Healthy and good food perception

As an overall, if something striked me in Latin America from Mexico down to Colombia during this last experience, was to try to understand what is “healthy food” for the local people and what leads to so much overweight.

A few facts which tells you that there is a big health issue :

– Mexico is the first country on the worldwide list having the highest proportion of people suffering from obesity and diabetes.

– In Mexico, in Oxxo’s convenience stores, there is one in almost every neighorhood, the only healthy food product you will find are : rice, eggs, milk and water. But you will find two complete shelves for Chips and crisps, greasy nuts and sodas.

– In Colombia, when people get fat, some think first about a lipo intervention, not about doing sport.

– The availability of healthy food in the bus stations does not exist, there is only crap food (chips and crisps, cheese oily bread, sodas, and other nuts). Bottomline: sugar, and fat greasy snacks not even a simple good sandwich. Here is a picture to support my point : taken in Bogota’s Bus Station.

Shop at the bus terminal

– In Colombia the Burger you can get at El Corral will cost you at least 10 dollars (with french fries and drink) which represents on the average of 2 times the price of a healthy standard “menu of the day”.

– On the same topic, What’s even more absurd, is that the same fast food restaurant, has an upscale version of it named “El Corral Gourmet”, where you can pay up to 20 dollars your burger, because the place has more-less 30 to 40 different burger’s version. But bottomline, even if the burger is better than McDonald or Burger King, this is still fast food and highly unhealthy. So we are talking 4 times the price of a healthy menu of the day here for a….burger.

Bottomline I am curious about knowing :

– what is the perception of “good food” in Latin America ? Is it to go to the mall and pay an expensive junk food to psychologicaly feel “good” ? Or else ?

(Gourmet from the European perception, comes from France, and it usually refers to excellent qualitative food experience, which will be expensive of course, but where quality, preparation and client service is outstanding. The best meat/sea food or whatever you have chosen, outstanding food receipts done by a great chef, good selection of wine to go perfectly along with the food, and it usually means a 3 course meal (starter, main course, dessert). It often goes with the idea of a “gastronomy” experience.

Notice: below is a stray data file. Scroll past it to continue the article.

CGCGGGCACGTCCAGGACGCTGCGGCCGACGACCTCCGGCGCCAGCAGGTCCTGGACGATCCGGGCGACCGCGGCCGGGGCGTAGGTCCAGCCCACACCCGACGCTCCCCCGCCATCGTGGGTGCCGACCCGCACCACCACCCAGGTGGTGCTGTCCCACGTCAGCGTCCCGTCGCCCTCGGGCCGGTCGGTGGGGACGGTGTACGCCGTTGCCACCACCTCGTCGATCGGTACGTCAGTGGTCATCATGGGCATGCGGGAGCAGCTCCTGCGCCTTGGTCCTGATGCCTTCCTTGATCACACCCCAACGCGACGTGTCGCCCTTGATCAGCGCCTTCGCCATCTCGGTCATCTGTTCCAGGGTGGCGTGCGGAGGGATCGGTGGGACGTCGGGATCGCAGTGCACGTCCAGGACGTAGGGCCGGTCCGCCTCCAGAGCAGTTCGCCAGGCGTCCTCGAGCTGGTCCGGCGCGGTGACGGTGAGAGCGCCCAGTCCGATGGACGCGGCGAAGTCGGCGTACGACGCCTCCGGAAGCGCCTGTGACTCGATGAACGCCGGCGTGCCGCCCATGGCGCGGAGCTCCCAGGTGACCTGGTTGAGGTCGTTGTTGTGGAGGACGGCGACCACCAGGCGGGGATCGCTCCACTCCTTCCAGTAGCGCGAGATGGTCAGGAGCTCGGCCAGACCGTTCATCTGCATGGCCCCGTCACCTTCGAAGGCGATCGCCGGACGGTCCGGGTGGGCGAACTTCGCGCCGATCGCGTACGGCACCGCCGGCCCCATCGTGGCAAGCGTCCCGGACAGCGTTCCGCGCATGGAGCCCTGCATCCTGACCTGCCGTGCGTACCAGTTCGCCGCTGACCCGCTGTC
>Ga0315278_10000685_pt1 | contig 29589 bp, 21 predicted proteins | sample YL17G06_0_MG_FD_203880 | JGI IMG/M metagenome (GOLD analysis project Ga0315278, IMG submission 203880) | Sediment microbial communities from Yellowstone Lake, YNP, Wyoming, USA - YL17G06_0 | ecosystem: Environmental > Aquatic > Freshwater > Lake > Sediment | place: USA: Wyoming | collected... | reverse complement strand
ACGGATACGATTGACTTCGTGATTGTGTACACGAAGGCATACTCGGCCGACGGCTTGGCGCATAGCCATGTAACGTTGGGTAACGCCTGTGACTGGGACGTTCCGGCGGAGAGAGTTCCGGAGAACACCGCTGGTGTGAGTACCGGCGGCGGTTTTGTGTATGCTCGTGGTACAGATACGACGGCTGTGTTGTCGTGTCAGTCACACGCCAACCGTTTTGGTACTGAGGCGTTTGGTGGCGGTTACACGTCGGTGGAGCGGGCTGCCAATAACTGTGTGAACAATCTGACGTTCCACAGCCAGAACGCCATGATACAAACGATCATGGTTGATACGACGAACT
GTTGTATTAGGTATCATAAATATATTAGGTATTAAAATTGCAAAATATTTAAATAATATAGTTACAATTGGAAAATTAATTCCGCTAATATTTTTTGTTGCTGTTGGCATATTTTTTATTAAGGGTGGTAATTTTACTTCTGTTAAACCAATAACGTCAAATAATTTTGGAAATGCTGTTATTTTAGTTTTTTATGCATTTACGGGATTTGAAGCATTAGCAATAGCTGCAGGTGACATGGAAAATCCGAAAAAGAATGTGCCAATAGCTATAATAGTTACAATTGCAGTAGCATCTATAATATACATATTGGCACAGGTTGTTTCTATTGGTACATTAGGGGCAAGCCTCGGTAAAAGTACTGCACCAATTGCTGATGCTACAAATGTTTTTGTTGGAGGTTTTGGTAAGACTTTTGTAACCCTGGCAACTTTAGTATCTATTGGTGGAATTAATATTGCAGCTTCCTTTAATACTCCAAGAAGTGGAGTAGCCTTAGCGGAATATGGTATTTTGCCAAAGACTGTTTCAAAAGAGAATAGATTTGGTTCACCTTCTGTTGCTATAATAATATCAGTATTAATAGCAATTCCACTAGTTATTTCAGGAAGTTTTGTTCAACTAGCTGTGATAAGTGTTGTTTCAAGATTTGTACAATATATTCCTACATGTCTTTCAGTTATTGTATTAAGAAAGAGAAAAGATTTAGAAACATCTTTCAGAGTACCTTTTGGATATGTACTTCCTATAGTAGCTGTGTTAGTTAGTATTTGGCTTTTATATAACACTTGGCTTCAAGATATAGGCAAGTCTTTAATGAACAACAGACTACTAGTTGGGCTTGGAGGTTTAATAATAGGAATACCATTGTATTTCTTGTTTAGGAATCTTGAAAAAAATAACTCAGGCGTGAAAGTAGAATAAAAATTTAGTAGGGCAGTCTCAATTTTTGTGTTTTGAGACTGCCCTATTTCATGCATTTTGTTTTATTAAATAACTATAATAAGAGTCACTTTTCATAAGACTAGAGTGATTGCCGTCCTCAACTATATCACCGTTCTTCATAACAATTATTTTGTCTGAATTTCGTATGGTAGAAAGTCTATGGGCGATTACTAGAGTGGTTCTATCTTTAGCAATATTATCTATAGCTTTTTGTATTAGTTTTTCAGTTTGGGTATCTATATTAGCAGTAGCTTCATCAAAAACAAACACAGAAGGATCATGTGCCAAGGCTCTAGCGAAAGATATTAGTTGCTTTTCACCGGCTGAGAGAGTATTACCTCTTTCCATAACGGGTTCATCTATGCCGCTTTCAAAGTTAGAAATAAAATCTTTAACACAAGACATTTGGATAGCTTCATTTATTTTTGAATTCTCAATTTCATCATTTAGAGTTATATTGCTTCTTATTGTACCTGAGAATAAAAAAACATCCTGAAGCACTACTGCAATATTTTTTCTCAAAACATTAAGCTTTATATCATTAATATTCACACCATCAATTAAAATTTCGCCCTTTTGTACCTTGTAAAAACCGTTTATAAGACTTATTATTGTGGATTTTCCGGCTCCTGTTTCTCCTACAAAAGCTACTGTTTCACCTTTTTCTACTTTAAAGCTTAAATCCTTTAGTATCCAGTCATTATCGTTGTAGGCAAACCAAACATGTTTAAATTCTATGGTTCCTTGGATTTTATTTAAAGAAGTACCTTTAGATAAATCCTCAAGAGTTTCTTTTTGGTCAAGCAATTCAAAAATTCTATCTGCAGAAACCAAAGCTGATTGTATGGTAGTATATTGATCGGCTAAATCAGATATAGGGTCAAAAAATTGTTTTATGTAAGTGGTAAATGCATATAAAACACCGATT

So my point is a “BURGER” has absolutely not its place in the “Gourmet” category.

– So, what is “Gourmet” in Latin America ?

– The mall culture is pretty much everywhere in Latin America, so the family goes there on the week end, for the movies, the shopping and fast (expensive) food. So it’s obvious there is an intention of copying the USA, but everyone knows that the USA is far to be an example in terms of food.

– What’s the current information, education regarding healthy food ?

– Obviously people who can afford making their shopping at the Mall are the upper social class of the population. What I find difficult to understand is why do people who have money (therefore a better education) pay an expensive price for junk food ?

– What do people learn from their own experience ?

I mean, people die everyday because of diabetes, and of consequences of obesity and lack of sport. So, isn’t there any learning and intention to do better ?

When I saw the extremely irresponsible consumption of sodas in Latin America, it just feels like people are sitting on a bomb, and they wait for it to explode. I saw a family man in Mexico, having his shopping trolley completely full of 3.5 liters of diverse sodas, and this is the weekly family’s consumption. This is just wrong. Water is cheaper or even free in some countries, why poisining your family with sodas ?
(this last point also involved the massive Coca Cola advertising which is present until the very last remote village, where is the ethical responsibilty from this company ?)

Thanks for your comments and inputs.